15 Authors Who Literally Fought Against Totalitarianism

Books and reading aren’t political.” Sure. Here’s 15 classic authors who literally fought against totalitarianism.


1. Isaac Asimov, author of I, Robot, who fought in WWII

15 Authors Who Literally Fought Against Totalitarianism | BookRiot.com

2. Albert Camus, author of The Stranger, who fought Germans during their occupation of France during WWII

3. Roald Dahl, author of Matildawho served as a fighter pilot during WWII

4. Ian Fleming, James Bond series author, who worked as a British naval intelligence officer during WWII

5. William Golding, author of Lord of the Flies, who participated in the D-Day invasion of Normandy

6. Mariano Azuela González, author of The Underdogs, who fought in the Mexican Revolution

7. Robert A. Heinlein, author of Stranger in a Strange Land, who worked with the U.S. Navy during WWII (edit: Heinlein was discharged from the Navy before WWII for medical reasons, though he continued contributing to war efforts by working at the Naval Air Experimental Station)

8. Joseph Heller, author of Catch 22, who served in the U.S. Army Air Corps during WWII

9. Ernest Hemingway, author of The Sun Also Rises, who served during WWI and worked as a front-line journalist during WWII

10. Frank Herbert, author of Dunewho served with the U.S. Navy during WWII

15 Authors Who Literally Fought Against Totalitarianism | BookRiot.com

11. James Jones, author of From Here to Eternitywho served in the U.S. Army during WWII

12. Norman Mailer, author of The Naked and the Dead, who served during WWII

13. George Orwell, author of Nineteen Eighty-Fourwho fought in the Spanish Civil War

14. J.D. Salinger, author of The Catcher in the Rye, who fought in the Battle of the Bulge in WWII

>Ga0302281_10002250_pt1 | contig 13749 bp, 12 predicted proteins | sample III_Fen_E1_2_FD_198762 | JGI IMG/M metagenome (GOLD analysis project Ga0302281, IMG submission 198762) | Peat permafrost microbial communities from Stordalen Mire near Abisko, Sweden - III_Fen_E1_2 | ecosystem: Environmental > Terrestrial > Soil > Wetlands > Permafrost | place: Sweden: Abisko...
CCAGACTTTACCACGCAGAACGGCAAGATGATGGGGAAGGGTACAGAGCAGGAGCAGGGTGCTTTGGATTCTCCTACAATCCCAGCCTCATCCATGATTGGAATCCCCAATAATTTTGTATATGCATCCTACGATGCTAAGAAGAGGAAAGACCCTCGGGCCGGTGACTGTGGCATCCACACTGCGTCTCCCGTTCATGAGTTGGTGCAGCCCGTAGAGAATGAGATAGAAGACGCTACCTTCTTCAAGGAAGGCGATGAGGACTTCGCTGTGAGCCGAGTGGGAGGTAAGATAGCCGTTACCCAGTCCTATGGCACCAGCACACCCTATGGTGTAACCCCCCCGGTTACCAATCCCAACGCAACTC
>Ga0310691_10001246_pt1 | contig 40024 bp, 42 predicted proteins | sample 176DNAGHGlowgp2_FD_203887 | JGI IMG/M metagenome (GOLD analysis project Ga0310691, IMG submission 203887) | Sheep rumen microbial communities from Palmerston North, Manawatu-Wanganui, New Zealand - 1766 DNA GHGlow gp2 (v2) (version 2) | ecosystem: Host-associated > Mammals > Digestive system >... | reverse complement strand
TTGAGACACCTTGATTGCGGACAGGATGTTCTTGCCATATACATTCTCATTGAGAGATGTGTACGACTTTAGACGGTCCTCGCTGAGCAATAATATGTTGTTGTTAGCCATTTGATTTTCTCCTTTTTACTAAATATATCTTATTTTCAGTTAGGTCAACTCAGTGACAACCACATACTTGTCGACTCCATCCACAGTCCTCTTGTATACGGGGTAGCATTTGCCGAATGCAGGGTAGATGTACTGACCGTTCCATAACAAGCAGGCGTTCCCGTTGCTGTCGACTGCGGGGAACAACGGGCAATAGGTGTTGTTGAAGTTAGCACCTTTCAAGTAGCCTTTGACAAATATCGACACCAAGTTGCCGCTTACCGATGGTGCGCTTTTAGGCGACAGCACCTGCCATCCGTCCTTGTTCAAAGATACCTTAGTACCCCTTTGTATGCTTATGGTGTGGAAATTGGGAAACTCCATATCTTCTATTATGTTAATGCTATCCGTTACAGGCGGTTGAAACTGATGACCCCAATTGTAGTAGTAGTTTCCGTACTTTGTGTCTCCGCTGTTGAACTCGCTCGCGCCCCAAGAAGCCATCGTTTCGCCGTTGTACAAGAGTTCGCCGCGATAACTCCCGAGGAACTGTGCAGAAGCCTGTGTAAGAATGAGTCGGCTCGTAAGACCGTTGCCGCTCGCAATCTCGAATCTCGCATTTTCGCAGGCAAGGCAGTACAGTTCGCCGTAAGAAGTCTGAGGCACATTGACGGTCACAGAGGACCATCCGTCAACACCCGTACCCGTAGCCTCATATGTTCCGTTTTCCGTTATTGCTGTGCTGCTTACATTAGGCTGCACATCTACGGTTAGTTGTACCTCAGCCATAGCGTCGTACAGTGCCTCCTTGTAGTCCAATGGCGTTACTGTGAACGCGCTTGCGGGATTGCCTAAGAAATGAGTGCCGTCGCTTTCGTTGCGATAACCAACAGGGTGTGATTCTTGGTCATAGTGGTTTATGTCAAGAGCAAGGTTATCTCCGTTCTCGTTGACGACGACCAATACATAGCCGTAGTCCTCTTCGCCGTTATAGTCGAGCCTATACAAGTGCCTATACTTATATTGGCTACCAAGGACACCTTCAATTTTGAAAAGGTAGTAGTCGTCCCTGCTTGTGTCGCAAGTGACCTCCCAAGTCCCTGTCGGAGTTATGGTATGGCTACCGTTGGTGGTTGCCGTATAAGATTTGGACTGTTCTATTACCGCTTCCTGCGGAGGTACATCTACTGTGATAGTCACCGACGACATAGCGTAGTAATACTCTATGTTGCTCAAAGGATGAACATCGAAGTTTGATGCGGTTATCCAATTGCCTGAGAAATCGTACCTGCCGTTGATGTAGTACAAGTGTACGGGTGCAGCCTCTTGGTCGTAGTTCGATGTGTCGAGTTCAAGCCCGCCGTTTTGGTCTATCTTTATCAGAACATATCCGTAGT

15. Kurt Vonnegut, author of Slaughterhouse-Fivewho fought in WWII and was a POW in Dresden

15 Authors Who Literally Fought Against Totalitarianism | BookRiot.com


These authors all had radically different views on governance and politics, both during and after the wars they fought in, but the unifying theme was fighting against a form of governance that recognized no limits on its own power, and placed its own authority over the needs and rights of its people. And then these authors brought those experiences directly to their words on the page.

Even more, since this post focused only on authors who fought totalitarianism in the most direct, literal, military sense, we’re missing so many authors (especially women and authors of color) who fought and continue to resist totalitarianism in their own way–by action or by pen. I’m thinking Isabel Allende, Pablo Neruda, Ralph Ellison, Marjane Satrapi, Alison Bechdel, or Josephine Johnson. (I’ll be expecting you to add your own favorites of those in the comments too.)

All of this to say: don’t kid yourselves.

Books are and always have been political.

Reading is and always has been a political act.

These 15 classic authors who literally fought totalitarianism are just a very small example of how intertwined our political and reading lives actually are.

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